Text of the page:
What are your Monday mornings usually like? Spare a thought for the nurse who had our family as her first appointment recently. We rolled in, bleary eyed, expecting a fun sort of vaccination-catch-up and maybe a bit of a vague health and safety talk. Bor-ing. Well, it wasn’t long before we were being told in no uncertain terms that we should have our vaccination books all up to date, no excuses, and where WERE THEY ANYWAY? And by the way, rabies isn’t fun and YOU DIE. We had to weigh up the chances of ‘getting licked by a bat’ for example – not your normal Monday morning issues. It was borderline entertaining in a scary sort of queueing-for-a-rollercoaster kind of way. It wasn’t long before Nurse Jane began to succumb to the charm in the room though (!) and she called Colin a ‘groovy pastor’ so we practically became best friends on the spot.
She is SO cool, and has an actual heavy metal rockstar person for a son, who I want to stalk. She has been absolutely brilliant, getting us all sorted out and hiding her deep breathing exercises when we show up every couple of weeks, like a bunch of proverbial bad pennies (remember the head injury?) She has issued us with a whole new set of vaccination books. And, yey, she’s doing more jabs tomorrow..! Because we were all getting on so well, we decided to warn her we have been known to be a bit faint-y as a family (so probably needed even more TLC and attention to be on the safe side!) , and we shared our legendary injection story:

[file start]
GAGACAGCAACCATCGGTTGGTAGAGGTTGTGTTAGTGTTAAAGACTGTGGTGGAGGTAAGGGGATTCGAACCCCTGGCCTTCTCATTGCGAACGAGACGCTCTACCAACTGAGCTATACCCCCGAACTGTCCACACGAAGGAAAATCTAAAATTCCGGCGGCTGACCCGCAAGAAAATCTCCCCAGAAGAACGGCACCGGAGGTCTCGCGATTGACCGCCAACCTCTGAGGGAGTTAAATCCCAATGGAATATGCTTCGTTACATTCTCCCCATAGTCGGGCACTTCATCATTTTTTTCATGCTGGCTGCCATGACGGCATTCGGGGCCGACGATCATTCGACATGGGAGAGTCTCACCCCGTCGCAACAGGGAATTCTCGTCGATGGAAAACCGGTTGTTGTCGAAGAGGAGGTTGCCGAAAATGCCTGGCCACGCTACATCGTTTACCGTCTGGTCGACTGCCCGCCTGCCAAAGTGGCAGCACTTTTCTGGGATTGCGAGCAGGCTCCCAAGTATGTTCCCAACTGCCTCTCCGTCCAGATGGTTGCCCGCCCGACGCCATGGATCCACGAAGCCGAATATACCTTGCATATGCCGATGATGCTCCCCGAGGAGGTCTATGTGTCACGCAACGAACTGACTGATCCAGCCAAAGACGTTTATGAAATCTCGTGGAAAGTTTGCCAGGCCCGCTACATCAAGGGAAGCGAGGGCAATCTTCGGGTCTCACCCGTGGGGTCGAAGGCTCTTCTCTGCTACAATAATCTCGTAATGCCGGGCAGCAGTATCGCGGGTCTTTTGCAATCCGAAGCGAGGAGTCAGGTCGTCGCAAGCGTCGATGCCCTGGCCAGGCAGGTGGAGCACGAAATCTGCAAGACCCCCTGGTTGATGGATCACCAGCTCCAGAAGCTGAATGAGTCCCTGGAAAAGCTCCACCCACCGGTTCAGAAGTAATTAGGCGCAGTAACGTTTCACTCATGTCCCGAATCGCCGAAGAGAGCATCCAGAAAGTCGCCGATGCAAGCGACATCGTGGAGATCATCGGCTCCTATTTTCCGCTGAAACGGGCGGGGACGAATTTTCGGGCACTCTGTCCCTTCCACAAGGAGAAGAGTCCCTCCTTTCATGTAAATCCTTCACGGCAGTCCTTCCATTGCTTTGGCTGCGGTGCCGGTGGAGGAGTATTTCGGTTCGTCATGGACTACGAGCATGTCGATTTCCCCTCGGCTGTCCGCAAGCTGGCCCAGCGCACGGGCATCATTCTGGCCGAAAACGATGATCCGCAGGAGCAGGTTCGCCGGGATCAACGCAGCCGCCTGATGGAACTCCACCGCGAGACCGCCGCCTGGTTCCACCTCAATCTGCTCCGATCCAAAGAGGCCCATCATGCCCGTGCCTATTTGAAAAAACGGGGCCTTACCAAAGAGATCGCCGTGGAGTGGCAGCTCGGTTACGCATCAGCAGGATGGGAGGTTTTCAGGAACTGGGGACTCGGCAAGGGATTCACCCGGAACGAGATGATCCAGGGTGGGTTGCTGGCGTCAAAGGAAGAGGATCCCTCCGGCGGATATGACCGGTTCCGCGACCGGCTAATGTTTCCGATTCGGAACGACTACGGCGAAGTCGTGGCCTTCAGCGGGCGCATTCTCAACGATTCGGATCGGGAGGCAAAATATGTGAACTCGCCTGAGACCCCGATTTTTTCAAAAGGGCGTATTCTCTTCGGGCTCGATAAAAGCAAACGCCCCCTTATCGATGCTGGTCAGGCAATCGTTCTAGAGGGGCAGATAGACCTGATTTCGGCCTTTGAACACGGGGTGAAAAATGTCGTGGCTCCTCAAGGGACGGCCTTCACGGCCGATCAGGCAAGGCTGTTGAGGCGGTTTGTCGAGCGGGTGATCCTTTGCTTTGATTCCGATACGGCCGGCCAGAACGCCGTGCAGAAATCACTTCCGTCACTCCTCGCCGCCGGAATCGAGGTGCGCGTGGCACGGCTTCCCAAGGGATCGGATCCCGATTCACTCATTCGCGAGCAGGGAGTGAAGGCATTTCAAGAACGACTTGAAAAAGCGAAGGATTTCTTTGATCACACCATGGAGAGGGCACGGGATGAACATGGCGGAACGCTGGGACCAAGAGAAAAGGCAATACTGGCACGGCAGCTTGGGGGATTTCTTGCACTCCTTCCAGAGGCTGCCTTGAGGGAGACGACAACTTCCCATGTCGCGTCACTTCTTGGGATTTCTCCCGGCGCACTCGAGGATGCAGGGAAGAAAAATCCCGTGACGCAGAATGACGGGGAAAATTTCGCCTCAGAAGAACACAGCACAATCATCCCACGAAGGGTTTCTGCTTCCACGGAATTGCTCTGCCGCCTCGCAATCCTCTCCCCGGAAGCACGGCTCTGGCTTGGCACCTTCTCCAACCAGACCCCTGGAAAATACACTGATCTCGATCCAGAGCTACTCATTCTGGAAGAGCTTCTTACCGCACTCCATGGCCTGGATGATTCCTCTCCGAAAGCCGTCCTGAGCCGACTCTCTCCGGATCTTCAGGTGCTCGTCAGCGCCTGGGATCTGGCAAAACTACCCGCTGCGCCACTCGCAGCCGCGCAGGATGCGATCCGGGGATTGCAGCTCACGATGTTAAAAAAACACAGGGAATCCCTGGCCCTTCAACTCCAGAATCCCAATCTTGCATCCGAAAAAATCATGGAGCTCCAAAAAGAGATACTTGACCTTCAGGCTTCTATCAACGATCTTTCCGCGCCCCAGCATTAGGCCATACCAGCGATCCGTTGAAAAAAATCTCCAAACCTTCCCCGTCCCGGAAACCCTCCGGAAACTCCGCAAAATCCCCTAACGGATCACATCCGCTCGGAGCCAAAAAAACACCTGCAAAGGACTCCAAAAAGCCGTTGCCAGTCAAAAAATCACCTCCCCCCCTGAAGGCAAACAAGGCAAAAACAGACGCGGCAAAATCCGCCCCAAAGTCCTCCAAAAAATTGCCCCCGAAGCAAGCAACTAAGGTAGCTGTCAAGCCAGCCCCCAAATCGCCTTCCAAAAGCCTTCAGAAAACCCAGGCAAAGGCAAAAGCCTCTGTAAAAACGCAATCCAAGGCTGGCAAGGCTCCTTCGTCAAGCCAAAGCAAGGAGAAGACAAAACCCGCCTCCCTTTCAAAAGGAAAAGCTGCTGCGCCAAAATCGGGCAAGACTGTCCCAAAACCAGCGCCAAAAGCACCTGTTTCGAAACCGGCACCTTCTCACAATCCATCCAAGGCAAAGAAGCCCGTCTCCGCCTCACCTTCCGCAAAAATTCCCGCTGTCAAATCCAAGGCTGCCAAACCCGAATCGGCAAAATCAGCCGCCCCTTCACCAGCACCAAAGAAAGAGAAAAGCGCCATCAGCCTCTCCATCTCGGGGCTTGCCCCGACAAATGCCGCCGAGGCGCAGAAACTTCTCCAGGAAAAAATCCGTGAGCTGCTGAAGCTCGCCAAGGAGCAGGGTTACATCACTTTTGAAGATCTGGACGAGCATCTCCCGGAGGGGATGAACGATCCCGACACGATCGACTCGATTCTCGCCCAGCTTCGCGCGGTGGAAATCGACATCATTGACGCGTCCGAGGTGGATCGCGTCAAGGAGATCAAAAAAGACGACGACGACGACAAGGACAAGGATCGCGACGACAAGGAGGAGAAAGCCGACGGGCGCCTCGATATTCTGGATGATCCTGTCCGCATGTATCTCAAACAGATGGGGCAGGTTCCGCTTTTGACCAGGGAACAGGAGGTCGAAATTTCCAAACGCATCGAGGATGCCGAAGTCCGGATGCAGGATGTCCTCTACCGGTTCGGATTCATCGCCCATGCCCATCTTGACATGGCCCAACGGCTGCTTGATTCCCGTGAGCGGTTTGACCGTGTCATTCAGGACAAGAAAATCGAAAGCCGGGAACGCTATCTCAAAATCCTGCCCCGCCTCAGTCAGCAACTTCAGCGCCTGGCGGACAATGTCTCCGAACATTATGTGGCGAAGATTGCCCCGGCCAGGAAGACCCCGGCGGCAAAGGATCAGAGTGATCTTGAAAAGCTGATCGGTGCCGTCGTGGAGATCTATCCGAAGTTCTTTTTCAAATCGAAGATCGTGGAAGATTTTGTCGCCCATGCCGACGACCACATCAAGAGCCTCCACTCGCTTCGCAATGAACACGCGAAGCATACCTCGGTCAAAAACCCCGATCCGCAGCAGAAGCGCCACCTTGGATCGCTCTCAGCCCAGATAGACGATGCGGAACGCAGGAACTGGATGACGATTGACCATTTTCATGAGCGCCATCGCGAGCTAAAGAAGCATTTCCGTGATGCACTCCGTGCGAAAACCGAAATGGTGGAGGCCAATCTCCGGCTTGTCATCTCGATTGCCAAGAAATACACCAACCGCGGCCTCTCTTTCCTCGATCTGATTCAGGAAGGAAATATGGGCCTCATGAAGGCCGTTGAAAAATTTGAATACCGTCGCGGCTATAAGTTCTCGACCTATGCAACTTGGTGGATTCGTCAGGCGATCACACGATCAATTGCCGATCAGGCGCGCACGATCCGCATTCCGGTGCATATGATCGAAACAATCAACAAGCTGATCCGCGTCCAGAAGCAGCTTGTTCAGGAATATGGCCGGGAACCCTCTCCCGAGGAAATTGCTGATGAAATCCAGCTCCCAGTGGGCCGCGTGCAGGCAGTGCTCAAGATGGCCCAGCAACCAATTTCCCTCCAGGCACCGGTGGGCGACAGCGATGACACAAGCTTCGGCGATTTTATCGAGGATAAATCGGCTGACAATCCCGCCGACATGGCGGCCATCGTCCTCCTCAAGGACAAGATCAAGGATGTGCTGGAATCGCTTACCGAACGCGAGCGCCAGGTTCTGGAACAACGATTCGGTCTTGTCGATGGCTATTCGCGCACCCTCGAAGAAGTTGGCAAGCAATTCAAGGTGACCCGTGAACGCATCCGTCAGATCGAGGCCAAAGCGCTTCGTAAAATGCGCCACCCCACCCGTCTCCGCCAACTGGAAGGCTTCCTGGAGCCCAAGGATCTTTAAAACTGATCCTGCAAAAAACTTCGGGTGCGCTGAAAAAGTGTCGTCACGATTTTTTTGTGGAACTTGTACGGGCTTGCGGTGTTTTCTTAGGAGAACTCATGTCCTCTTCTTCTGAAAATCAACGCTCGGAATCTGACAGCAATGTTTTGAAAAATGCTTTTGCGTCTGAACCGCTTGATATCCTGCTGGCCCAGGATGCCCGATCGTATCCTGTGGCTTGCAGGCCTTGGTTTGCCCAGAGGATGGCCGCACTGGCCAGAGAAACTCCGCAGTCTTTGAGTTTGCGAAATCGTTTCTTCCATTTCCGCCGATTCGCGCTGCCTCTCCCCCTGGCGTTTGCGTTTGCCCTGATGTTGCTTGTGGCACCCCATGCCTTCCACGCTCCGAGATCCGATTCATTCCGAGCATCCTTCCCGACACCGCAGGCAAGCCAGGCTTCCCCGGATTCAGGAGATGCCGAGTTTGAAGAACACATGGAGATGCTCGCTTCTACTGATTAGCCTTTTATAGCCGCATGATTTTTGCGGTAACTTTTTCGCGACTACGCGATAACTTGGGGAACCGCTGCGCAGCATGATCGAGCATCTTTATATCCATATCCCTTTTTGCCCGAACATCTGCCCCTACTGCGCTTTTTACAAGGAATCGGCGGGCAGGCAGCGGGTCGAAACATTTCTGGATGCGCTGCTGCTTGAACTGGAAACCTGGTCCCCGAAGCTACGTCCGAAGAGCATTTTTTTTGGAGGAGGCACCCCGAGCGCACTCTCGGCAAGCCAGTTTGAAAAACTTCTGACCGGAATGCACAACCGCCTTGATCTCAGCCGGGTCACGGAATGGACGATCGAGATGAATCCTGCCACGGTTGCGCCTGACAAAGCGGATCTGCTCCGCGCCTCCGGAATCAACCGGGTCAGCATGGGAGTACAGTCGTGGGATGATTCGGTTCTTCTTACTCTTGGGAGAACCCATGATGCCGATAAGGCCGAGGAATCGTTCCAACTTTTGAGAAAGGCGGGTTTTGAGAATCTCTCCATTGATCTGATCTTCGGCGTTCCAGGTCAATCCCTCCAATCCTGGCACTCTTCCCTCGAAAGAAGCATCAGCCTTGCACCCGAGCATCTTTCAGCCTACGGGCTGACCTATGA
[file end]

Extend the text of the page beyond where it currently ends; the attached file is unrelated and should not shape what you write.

In 2010 when we first went to Lesotho we had to have bunch of vaccinations. Another unsuspecting nurse was settling in to her first day at the practice, and was doing a fine job warning us about dirty water, rural hospitals etc etc. Colin had recently had a knee operation so was taking up a lot of space in the tiny room, what with his crutches and straight leg. It was pretty airless and hot, and we were sitting recovering after our jabs. Little Fin was perched up on the bed, constantly interrupting, ‘Mum…… mum….? Mum can I have a drink?’ and I ignored him like all overly-polite mums do, because I was listening to the nurse. WELL… next thing we know, Fin has face-planted the FLOOR and is sprawled out like the rabid bat mentioned in paragraph one. Colin immediately tried to hobble over, hopping on his one good leg, and picked up his little firstborn. Fin’s eyes were rolled back and he had blood spurting out rhythmically from his chin, like a Monty Python kind of special effect. Nurse panicked (thinking it was some kind of reaction I guess) and ran to the door and shouted “I NEED HELP IN HERE!!!” which in turn made ME panic so I also helpfully fainted. One other child was wailing, I forget who…. but I do remember lying outside on the pavement with the RECEPTIONIST for company!! Ha ha!! And when we finally all stumbled out, leaving the practice with some awful delays and queues probably, we agreed ‘Well, that went well…’. I took Fin to A&E for some steristrips. The nurse phoned later that day, clearly traumatised and apologetic because she shouldn’t have popped Fin up on that high bed. I really hope she stuck with her career because she was lovely. What a first day though!
When we shared this story with Jane a few weeks ago I like to think we helped break the monotony of her Monday morning. We left, triumphant after our injections this time. One child had gone sweaty and yellow, but lay down throughout his jabs. One was still a bit pale but had made it through. But wait, we had spoken too soon ……….it was pavement time again: